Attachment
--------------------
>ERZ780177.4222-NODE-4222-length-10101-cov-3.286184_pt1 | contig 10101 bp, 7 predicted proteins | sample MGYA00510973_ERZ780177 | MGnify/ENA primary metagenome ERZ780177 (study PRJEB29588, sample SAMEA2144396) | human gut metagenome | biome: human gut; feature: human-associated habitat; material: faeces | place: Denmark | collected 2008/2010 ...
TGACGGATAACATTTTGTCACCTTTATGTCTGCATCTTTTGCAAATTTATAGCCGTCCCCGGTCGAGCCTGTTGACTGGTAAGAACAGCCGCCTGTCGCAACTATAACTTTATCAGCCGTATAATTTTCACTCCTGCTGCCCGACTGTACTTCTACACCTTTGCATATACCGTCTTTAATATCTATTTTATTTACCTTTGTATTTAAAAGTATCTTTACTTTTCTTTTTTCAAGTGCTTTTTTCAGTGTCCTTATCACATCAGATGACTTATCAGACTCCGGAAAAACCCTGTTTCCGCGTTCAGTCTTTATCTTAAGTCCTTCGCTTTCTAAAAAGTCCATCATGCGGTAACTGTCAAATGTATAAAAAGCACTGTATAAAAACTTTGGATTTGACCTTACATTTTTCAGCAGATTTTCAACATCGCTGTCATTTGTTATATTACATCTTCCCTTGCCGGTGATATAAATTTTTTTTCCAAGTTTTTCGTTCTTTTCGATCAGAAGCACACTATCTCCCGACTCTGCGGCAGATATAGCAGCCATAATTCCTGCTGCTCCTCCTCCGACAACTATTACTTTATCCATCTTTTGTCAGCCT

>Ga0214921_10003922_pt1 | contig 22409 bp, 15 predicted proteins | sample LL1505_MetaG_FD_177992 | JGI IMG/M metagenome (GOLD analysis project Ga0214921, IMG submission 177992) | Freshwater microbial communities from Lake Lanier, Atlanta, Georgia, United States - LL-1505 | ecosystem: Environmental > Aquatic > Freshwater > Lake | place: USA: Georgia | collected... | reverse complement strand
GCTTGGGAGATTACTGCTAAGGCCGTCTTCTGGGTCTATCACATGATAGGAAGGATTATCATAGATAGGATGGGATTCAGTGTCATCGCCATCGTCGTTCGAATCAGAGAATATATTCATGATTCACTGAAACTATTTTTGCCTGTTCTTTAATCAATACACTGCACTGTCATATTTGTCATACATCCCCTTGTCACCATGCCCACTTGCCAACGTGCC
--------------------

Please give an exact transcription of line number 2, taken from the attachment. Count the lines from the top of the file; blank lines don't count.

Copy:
TGACGGATAACATTTTGTCACCTTTATGTCTGCATCTTTTGCAAATTTATAGCCGTCCCCGGTCGAGCCTGTTGACTGGTAAGAACAGCCGCCTGTCGCAACTATAACTTTATCAGCCGTATAATTTTCACTCCTGCTGCCCGACTGTACTTCTACACCTTTGCATATACCGTCTTTAATATCTATTTTATTTACCTTTGTATTTAAAAGTATCTTTACTTTTCTTTTTTCAAGTGCTTTTTTCAGTGTCCTTATCACATCAGATGACTTATCAGACTCCGGAAAAACCCTGTTTCCGCGTTCAGTCTTTATCTTAAGTCCTTCGCTTTCTAAAAAGTCCATCATGCGGTAACTGTCAAATGTATAAAAAGCACTGTATAAAAACTTTGGATTTGACCTTACATTTTTCAGCAGATTTTCAACATCGCTGTCATTTGTTATATTACATCTTCCCTTGCCGGTGATATAAATTTTTTTTCCAAGTTTTTCGTTCTTTTCGATCAGAAGCACACTATCTCCCGACTCTGCGGCAGATATAGCAGCCATAATTCCTGCTGCTCCTCCTCCGACAACTATTACTTTATCCATCTTTTGTCAGCCT